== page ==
The Ideals of the Republic, Or, Great Words from Great Americans
Includes the Declaration of Independence, the Constitution, and addresses by Washington and Lincoln.
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The Ideals of the Republic: Or, Great Words from Great Americans
Washington George 1732-1799,Abraham Lincoln
No preview available - 2015
Common terms and phrases
according ADDRESS adoption affection alterations Amendment appear appointed army authority called cause choose circumstances citizens collection common conduct Congress consent considered Constitution continue course Court danger debts direct duty edition elected electors enter equal establish executive exist experience favor force foreign friends give given hands happiness hold hope House human illustrations important INAUGURAL ADDRESS independent influence interest justice land legislatures less liberty majority manner March measures ment nation nature necessary never oath object occasion opinion original party peace person political present President proper proposed protection question ratified reason Representatives respect rules Senate sentiments spirit taken term thereof things thirds THOMAS tion trust Union United unless Vice-President votes Washington's whole York
Page 173 - I shall have the most solemn one to " preserve, protect, and defend it." I am loth to close. We are not enemies, but friends. We must not be enemies. Though passion may have strained, it must not break our bonds of affection. The mystic chords of memory, stretching from every battle-field and patriot grave to every living heart and hearthstone all over this broad land, will yet swell the chorus of the Union, when again touched, as surely they will be, by the better angels of our nature.
Page 109 - I have the consolation to believe that, while choice and prudence invite me to quit the political scene, patriotism does not forbid it.
Page 134 - Of all the dispositions and habits which lead to political prosperity, religion and morality are indispensable supports. In vain would that man claim the tribute of patriotism, who should labor to subvert these great pillars of human happiness, these firmest props of the duties of men and citizens.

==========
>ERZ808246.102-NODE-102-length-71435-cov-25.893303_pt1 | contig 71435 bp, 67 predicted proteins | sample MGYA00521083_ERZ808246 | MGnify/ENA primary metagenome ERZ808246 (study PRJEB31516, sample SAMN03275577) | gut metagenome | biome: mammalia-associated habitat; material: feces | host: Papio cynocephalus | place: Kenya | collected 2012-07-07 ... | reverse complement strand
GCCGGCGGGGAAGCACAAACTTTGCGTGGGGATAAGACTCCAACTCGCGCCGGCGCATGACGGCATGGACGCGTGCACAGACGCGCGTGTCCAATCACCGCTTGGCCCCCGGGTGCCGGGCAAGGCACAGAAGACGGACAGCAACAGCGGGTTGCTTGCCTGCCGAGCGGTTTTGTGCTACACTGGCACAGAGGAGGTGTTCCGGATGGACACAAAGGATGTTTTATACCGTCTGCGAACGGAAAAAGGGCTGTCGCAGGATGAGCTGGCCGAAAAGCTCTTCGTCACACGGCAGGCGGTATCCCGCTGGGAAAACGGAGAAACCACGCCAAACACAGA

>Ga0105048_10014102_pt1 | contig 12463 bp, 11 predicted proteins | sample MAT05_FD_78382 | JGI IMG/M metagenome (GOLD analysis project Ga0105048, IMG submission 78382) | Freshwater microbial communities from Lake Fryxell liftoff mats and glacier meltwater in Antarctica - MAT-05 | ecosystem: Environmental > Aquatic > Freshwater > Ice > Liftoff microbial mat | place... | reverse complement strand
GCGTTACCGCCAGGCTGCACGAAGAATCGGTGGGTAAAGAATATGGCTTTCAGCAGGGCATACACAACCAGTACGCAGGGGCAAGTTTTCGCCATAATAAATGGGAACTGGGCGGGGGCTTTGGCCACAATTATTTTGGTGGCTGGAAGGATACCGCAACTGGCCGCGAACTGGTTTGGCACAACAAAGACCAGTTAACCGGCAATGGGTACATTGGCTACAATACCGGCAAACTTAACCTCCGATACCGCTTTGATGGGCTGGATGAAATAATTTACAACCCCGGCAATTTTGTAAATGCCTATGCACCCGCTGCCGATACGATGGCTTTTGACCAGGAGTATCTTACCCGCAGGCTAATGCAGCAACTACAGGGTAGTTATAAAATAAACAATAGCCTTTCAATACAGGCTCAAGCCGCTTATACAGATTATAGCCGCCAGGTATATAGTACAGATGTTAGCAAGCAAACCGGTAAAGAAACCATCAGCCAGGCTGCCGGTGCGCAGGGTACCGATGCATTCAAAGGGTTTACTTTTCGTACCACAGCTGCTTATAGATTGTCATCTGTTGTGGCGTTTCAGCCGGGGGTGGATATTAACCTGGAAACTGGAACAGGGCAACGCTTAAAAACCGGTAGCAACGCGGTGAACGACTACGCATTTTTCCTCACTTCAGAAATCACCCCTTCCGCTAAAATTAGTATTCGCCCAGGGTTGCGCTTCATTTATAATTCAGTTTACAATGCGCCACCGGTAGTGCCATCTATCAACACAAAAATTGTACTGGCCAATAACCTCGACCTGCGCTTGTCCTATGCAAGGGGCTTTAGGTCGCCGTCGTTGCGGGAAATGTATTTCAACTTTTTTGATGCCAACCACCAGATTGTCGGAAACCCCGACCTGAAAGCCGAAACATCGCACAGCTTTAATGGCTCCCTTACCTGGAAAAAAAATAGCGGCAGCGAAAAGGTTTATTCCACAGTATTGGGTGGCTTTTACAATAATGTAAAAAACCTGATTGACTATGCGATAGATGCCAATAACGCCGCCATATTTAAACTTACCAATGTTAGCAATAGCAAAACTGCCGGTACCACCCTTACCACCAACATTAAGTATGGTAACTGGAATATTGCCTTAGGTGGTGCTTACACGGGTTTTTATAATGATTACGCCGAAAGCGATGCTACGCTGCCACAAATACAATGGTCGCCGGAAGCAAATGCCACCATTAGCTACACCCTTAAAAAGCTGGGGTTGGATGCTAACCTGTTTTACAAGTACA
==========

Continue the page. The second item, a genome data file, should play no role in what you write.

Page 51 - Vice-President; a quorum for the purpose shall consist of two thirds of the whole number of Senators, and a majority of the whole number shall be necessary to a choice. But no person constitutionally ineligible to the office of President shall be eligible to that of Vice-President of the United States.
Page 151 - Whatever they may be, I fervently beseech the Almighty to avert or mitigate the evils, to which they may tend. I shall also carry with me the hope that my country will never cease to view them with indulgence; and that after fortyfive years of my life dedicated to its service, with an ^ upright zeal, the faults of incompetent abilities will be consigned to oblivion, as myself must soon be to the mansions of rest.
Page 119 - Hence likewise they will avoid the necessity of those overgrown military establishments, which under any form of government are inauspicious to liberty, and which are to be regarded as particularly hostile to republican liberty. In this sense it is, that your Union ought to be considered as a main prop of your liberty, and that the love of the one ought to endear to you the preservation of the other.
Page 138 - It will be worthy of a free, enlightened, and, at no distant period, a great Nation, to give to mankind the magnanimous and too novel example of a people always guided by an exalted justice and benevolence. Who can doubt that in the course of time and things the fruits of such a plan would richly repay any temporary advantages which might be lost by a steady adherence to it ? Can it be, that Providence has not connected the permanent felicity of a Nation with its Virtue ? The experiment, at least,...
Page 185 - Now we are engaged in a great civil war testing whether that nation, or any nation so conceived and so dedicated, can long endure. We are met on a great battlefield of that war. We have come to dedicate a portion of that field as a final resting-place for those who here gave their lives that that nation might live. It is altogether fitting and proper that we should do this.
Page 136 - As a very important source of strength and security, cherish public credit. One method of preserving it is to use it as sparingly as possible, avoiding occasions of expense by cultivating peace; but remembering also, that timely disbursements to prepare for danger, frequently prevent much greater disbursements to repel it...
Page 127 - Towards the preservation of your government, and the permanency of your present happy state, it is requisite not only that you steadily discountenance irregular oppositions to its acknowledged authority, but also that you resist with care the spirit of innovation upon its principles, however specious the pretexts. One method of assault may be to effect in the forms of the Constitution alterations which will impair the energy of the system, and thus to undermine what cannot be directly overthrown.